Bai, Jia, Li, and Wang study whether talented individuals are more or less likely to create firms, linking administrative college admissions data for 1.8 million individuals with information on firm registration records in China. The data reveals that most of the variation in firm creation is from within college. Given the same college, the researchers find that individuals with higher college entrance exam scores - the most important measure of talent in this context - are less likely to create firms. Moreover, this negative relationship is even stronger for groups with social and economic advantages such as men, urban individuals, and those from better high schools. Bai, Jia, Li, and Wang propose three hypotheses for why students with higher-scores are less likely to create firms: the lower entrepreneurial ability hypothesis, the opportunity cost hypothesis and the risk attitude hypothesis. The data favors the opportunity cost hypothesis (i.e. higher-score individuals are attracted away by non-entrepreneur sectors, even though they might have higher entrepreneurial ability). Moreover, the exam score to firm creation relationship varies greatly across province and industry according to the importance of the state sector, indicating the scope for improvement in talent allocation.
Deserranno, Leon-Ciliotta, and Kastrau study promotion incentives in the public sector by means of a field experiment with the Ministry of Health in Sierra Leone. The experiment creates exogenous variation in meritocracy by linking promotions to performance and variation in perceived pay progression among the lowest tier of health workers. The researchers find that meritocratic promotions lead to higher productivity, and more so when workers expect a steep pay increase. However, when promotions are not meritocratic, increasing the pay gradient reduces productivity through negative morale effects. The findings highlight the importance of taking into account the interactions between different tools of personnel policy.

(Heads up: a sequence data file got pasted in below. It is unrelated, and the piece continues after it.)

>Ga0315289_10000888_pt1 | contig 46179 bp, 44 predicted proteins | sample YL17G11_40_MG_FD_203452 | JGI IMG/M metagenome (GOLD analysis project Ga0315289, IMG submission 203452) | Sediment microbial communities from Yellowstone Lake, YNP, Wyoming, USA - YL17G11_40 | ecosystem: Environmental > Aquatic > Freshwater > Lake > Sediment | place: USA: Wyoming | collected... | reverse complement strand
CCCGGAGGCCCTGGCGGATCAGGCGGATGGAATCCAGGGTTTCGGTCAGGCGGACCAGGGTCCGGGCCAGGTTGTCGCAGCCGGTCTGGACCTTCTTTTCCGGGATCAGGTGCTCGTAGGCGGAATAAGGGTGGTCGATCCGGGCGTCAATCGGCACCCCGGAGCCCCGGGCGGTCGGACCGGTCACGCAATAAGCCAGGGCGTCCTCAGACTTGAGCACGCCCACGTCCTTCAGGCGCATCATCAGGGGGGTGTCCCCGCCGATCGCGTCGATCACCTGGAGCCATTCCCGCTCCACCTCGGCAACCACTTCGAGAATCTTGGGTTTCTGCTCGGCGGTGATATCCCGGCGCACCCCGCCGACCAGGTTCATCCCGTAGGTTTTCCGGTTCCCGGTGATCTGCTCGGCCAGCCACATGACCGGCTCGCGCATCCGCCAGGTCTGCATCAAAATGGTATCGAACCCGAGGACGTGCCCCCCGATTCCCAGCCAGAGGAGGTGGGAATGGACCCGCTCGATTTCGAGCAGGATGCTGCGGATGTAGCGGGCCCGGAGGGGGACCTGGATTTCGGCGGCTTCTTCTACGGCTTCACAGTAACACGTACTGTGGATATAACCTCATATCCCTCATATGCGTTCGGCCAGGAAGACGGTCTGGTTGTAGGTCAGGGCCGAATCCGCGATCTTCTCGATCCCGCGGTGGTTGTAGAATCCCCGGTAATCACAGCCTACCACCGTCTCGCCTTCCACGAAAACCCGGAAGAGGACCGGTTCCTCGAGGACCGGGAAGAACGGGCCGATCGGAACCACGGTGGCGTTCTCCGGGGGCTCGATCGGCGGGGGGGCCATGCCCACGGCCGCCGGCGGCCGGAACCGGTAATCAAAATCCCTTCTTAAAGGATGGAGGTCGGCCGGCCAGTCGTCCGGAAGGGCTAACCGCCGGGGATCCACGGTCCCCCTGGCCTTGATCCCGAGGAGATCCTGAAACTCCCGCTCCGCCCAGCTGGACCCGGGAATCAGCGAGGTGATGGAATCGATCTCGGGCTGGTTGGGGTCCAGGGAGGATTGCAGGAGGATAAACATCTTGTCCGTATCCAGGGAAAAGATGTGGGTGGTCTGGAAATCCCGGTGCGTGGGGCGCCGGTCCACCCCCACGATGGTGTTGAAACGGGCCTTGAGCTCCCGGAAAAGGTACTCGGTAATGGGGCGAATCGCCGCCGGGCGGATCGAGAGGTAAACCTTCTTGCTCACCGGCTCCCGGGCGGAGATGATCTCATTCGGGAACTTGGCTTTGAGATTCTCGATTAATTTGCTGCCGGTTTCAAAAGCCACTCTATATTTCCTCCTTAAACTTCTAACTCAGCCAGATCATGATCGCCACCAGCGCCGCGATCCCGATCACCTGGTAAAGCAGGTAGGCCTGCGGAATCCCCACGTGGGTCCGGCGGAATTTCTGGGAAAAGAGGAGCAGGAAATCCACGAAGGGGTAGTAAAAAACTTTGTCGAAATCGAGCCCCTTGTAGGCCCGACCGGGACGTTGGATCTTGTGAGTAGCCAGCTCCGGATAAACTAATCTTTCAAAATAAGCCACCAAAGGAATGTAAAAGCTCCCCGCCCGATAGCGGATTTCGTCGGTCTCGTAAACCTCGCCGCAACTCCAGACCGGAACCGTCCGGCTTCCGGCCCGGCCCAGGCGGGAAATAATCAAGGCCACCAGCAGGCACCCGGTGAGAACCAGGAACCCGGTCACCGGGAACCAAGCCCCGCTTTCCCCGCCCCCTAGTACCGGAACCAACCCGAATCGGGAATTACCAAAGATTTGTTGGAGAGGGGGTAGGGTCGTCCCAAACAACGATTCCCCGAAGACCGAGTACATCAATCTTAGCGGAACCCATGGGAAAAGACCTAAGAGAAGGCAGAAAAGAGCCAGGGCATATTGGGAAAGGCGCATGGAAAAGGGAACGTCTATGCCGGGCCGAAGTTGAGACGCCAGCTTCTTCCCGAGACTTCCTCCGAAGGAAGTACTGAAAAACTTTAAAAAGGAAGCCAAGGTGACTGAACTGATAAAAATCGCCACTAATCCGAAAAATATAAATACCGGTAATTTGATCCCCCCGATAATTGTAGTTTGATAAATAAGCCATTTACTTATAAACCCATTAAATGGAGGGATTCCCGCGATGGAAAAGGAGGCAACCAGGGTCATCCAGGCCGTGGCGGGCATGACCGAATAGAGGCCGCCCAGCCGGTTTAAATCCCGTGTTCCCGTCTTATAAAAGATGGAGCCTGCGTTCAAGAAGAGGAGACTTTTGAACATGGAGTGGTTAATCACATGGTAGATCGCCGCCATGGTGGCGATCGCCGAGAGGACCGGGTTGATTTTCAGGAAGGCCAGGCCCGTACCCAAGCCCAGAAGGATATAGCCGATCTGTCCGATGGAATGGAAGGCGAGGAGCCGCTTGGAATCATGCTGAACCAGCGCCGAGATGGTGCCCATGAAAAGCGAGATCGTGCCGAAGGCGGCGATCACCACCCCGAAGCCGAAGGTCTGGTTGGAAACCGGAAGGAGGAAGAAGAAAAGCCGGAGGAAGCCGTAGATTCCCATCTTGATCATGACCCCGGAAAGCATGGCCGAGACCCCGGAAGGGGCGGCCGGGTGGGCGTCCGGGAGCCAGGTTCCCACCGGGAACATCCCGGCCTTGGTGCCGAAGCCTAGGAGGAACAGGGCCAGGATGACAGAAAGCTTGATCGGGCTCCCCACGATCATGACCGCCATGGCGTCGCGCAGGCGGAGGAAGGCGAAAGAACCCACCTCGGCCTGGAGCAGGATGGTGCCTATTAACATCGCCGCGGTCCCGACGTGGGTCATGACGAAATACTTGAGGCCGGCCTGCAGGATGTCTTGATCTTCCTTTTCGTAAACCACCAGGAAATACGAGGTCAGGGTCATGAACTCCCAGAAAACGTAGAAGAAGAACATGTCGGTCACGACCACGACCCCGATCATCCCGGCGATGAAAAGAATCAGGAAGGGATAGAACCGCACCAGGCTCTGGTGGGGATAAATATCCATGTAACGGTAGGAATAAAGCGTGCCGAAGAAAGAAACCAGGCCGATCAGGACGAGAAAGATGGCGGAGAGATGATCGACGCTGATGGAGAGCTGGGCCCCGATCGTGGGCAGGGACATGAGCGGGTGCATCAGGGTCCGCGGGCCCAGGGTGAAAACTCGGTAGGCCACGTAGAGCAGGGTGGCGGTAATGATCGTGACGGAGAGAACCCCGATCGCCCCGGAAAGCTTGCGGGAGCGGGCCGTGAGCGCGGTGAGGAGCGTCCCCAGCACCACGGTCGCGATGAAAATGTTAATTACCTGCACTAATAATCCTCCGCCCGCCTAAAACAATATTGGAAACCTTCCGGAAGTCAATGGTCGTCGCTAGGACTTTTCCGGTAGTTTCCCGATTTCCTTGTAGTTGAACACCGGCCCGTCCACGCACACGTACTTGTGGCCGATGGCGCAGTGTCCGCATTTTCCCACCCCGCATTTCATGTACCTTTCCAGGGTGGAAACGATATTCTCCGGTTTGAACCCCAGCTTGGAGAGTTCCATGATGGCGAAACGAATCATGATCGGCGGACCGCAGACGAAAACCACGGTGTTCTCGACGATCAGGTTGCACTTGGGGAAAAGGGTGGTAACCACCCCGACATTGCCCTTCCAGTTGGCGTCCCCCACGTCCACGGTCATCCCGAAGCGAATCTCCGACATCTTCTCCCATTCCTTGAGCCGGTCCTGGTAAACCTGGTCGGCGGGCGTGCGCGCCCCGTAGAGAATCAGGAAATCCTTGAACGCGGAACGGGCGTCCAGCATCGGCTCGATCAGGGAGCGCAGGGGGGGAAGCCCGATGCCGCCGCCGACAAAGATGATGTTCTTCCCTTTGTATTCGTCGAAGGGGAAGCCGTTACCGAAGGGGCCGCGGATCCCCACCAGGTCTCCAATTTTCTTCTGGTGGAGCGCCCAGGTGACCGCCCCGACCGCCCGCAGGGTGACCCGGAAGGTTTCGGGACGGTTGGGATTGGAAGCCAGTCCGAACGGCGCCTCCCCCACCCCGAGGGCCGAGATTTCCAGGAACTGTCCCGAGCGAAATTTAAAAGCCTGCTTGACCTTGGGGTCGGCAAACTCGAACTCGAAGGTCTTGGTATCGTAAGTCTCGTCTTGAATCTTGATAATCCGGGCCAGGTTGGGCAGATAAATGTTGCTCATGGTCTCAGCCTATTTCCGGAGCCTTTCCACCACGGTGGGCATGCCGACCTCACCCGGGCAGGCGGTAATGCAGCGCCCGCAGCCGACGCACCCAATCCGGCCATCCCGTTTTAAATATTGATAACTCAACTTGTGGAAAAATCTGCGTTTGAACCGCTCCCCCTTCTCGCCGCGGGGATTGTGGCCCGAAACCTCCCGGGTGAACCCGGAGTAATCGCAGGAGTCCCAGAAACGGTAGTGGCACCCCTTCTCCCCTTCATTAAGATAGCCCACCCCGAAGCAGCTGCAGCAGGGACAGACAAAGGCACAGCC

Brandts and Cooper study the MS game, a novel coordination game played between a manager and two subordinates. Unlike commonly studied coordination games, the MS game stresses asymmetric payoffs (subordinates have opposing preferences over outcomes) and asymmetric information (subordinates are better informed than managers). Efficient coordination requires coordinating subordinates' actions and utilizing their private information. The researchers vary how subordinates' actions are chosen (managerial control versus delegation), the mode of communication (none, structured communication, or free-form chat), and the channels of communication (i.e. who can communicate with each other). Achieving coordination per se is not challenging, but total surplus only surpasses the safe outcome when managerial control is combined with three-way free-form chat. Unlike weak-link games, advice from managers to subordinates does not increase total surplus. The combination of managerial control and free-form chat works because subordinates rarely lie about their private information, making efficient coordination possible. This contrasts with findings from the experimental literature on lying.
Formal rules and civic capital interact with each other, but we know little about the effect of this interaction on economic outcomes. Rustagi fills this gap using the context of a forest commons management program in Ethiopia. The program was launched to mitigate high deforestation from browsing of young trees by livestock. He measures civic capital as the propensity to cooperate if others do the same even though defection would yield a higher payoff. Formal rules are measured as written down regulations on grazing inside the forest. The researcher finds that groups achieve best forest outcomes when they have both rules and civic capital, but not when the have only one of these. Insights from fixed effects, neighboring pairs, and forest ecology show that these effects are not due to omitted variables. Specifically, the effects are observed only for young broadleaf trees prone to browsing, but not for coniferous trees that the cattle avoid. Among the young broadleaf trees, the largest effect is observed for species highly susceptible to browsing. Survey and experimental data reveal that these results are due to the enforcement of rules by the civic minded, which deters free riding, fosters optimistic beliefs about others’ contributions, eventually resulting in higher cooperation. These findings imply that both rules and civic capital are required for successful cooperation outcomes.